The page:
With FDR and the Jews, distinguished American University historians Richard Breitman and Allan J. Lichtman have crafted a nuanced history of Roosevelt's record on Jewish issues before and during World War II. The authors engage a debate that has been ongoing since the end of World War II, that FDR either ignored the Jews in Hitler's Europe or that he saved millions by helping to defeat Nazi Germany. The truth, Breitman and Lichtman contend, lies somewhere in the middle.

Roosevelt has most often been criticized for refusing to allow Jewish refugees aboard the SS St. Louis to enter the United States in 1939 and for not bombing gas chambers and crematoria at Auschwitz. Breitman and Lichtman assert that this portrayal is inaccurate. According to them, Roosevelt went through four phases on Jewish issues. FDR was politically astute. During the first phase, he carefully considered the risk to his political future and his domestic and foreign policy agenda if he made Jewish issues a primary concern. He was aware of the depth of ethnic antagonism that pervaded the country during the Depression years. FDR was unwilling to risk his New Deal programs by antagonizing his political base, which consisted of northern industrial workers and southern working-class whites who distrusted Jews (pp. 64-65, 314).

Furthermore, State Department officials, who often held barely concealed anti-Semitic views, were reluctant to interfere in the politics of foreign countries. And, Roosevelt, according to the authors, “put political realism above criticism of Nazi Germany and the efforts to admit persecuted Jews into the United States” (p. 3). Rather than rebuking Nazi aggression at this junction, FDR instead conciliated Germany, believing that his efforts had averted war (p. 61). In his second phase and as Hitler became increasingly aggressive, Roosevelt was better positioned to address Jewish concerns. He used his executive powers to ease immigration restrictions to allow Jewish refugees to enter the United States. Roosevelt further publicly advocated for a Jewish homeland in Palestine. Although he failed to support fully the 1938 Evian Conference on refugees, he was the only head of state to call his ambassador home after the violence of Kristallnacht. After Hitler invaded Poland in September 1939, FDR, in his third phase was far more concerned about “internal security, foreign policy, and military concerns,” which took priority over Jewish refugees, who some feared were also German spies or saboteurs (p. 318). Winning the war, in Roosevelt's estimation, was the surest way to save Europe's remaining Jews.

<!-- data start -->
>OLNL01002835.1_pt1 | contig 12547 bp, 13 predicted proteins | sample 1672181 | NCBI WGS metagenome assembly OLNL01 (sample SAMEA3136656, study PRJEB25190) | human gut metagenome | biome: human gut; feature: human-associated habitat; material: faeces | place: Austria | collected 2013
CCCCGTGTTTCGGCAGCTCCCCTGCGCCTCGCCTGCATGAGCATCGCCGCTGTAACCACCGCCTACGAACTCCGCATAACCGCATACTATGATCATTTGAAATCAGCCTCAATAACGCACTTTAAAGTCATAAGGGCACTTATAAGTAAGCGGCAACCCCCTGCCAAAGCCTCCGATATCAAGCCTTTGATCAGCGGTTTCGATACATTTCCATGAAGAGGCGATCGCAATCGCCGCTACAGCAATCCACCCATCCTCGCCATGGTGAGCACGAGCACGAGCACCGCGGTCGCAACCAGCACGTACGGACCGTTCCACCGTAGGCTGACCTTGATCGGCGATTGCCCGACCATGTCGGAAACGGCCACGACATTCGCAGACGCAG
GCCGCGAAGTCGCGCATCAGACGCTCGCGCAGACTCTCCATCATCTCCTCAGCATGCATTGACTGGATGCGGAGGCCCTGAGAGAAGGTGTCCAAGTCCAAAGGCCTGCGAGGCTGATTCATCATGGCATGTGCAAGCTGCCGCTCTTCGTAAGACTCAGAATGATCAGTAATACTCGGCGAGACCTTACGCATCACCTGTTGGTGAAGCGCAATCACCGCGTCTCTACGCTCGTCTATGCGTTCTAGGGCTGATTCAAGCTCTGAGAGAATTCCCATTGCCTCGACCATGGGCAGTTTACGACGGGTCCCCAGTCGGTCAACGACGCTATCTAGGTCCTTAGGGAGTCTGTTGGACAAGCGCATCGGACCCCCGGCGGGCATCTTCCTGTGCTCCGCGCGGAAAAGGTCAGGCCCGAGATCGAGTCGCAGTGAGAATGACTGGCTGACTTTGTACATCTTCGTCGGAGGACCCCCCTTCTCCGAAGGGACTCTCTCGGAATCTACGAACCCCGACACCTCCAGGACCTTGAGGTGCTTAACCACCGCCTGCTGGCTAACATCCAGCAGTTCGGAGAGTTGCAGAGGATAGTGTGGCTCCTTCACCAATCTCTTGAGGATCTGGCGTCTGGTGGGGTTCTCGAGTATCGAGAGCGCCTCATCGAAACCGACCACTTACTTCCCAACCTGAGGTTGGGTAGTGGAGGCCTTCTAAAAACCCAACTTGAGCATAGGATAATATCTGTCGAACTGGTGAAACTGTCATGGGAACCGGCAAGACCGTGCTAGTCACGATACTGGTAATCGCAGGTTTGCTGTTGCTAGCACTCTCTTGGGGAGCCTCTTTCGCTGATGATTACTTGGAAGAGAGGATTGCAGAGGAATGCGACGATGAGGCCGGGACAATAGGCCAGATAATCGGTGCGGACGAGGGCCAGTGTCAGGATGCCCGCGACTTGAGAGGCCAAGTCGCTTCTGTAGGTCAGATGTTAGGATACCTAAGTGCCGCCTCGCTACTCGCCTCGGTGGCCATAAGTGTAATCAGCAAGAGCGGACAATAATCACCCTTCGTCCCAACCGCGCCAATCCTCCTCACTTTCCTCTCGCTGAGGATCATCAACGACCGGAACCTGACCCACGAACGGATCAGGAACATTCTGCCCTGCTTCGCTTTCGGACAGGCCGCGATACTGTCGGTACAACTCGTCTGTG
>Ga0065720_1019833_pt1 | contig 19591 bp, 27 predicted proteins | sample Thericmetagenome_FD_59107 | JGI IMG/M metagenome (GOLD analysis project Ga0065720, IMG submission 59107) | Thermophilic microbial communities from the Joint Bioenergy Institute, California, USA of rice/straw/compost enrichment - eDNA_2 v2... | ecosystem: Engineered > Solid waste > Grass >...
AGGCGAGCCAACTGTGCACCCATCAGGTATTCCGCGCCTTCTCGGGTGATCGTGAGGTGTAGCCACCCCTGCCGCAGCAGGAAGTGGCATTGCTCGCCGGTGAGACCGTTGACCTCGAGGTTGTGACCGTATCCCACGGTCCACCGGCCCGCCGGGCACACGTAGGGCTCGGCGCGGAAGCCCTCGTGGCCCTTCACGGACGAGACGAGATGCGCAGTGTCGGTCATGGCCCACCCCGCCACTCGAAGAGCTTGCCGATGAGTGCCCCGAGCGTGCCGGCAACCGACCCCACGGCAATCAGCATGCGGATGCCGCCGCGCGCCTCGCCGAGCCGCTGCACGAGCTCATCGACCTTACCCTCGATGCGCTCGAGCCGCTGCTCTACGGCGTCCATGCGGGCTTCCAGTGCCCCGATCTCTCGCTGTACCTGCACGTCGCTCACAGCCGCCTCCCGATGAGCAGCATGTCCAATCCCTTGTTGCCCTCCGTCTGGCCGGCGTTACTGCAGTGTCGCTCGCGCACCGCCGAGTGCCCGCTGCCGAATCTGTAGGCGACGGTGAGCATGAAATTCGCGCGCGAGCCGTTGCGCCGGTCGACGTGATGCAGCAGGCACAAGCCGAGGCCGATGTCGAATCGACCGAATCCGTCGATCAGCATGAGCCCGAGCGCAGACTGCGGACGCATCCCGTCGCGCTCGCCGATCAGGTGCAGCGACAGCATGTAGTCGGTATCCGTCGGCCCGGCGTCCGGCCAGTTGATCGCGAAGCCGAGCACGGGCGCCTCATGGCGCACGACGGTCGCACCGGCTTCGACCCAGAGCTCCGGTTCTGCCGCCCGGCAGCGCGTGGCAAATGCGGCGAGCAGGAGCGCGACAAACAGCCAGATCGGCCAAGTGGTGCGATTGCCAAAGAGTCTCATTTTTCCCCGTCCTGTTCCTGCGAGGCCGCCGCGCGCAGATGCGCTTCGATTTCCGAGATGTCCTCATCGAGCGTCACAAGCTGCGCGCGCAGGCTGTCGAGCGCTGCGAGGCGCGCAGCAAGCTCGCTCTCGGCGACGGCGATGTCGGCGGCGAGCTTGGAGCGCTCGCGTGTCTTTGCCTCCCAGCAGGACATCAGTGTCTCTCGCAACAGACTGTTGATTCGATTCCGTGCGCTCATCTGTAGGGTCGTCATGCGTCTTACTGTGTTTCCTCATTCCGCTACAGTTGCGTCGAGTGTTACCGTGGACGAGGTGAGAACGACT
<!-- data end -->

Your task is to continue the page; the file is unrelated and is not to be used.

In the fourth phase, Roosevelt resumed his attention to Jewish issues by establishing a War Refugee Board, the only organization of its kind, to consider plans for postwar resettlement in Palestine despite the State Department's opposition to much of its efforts to rescue Jews. He attempted to ease Arab apprehensions about creating a Jewish homeland. Roosevelt also increasingly conflated American anti-Semitism with Nazism and denounced the systematic killing of Jewish people.

Breitman and Lichtman also advance a balanced analysis of Jewish leadership. They challenge some scholars' criticism of Jewish leaders' “allegedly timid response to the perils of European Jews” (p. 5). FDR integrated far more Jews into the American government than any previous president. There was no shortage of pressure from Jewish organizations throughout the Roosevelt years. But while they possessed moral suasion, they lacked political strength (p. 322). And, unfortunately, there was little cohesion over “ideology, political strategy, and tactics” (p. 321). Even if there had been, it is doubtful that they would have been able to significantly impact American foreign and domestic policy.

Breitman and Lichtman assert that American Jews cherished FDR's memory even after the horrors of Nazi death camps were revealed (p. 307). They understood the political and social limitations under which he operated. The authors acknowledge that throughout his four phases, FDR “often failed to turn humanitarian principles into action to benefit Jewish victims of Nazism” (p. 329). However, by drawing on more primary sources than previous studies about FDR, the authors clearly reveal that he did far more to respond to the “Jewish peril” than any other politician of his time (p. 329).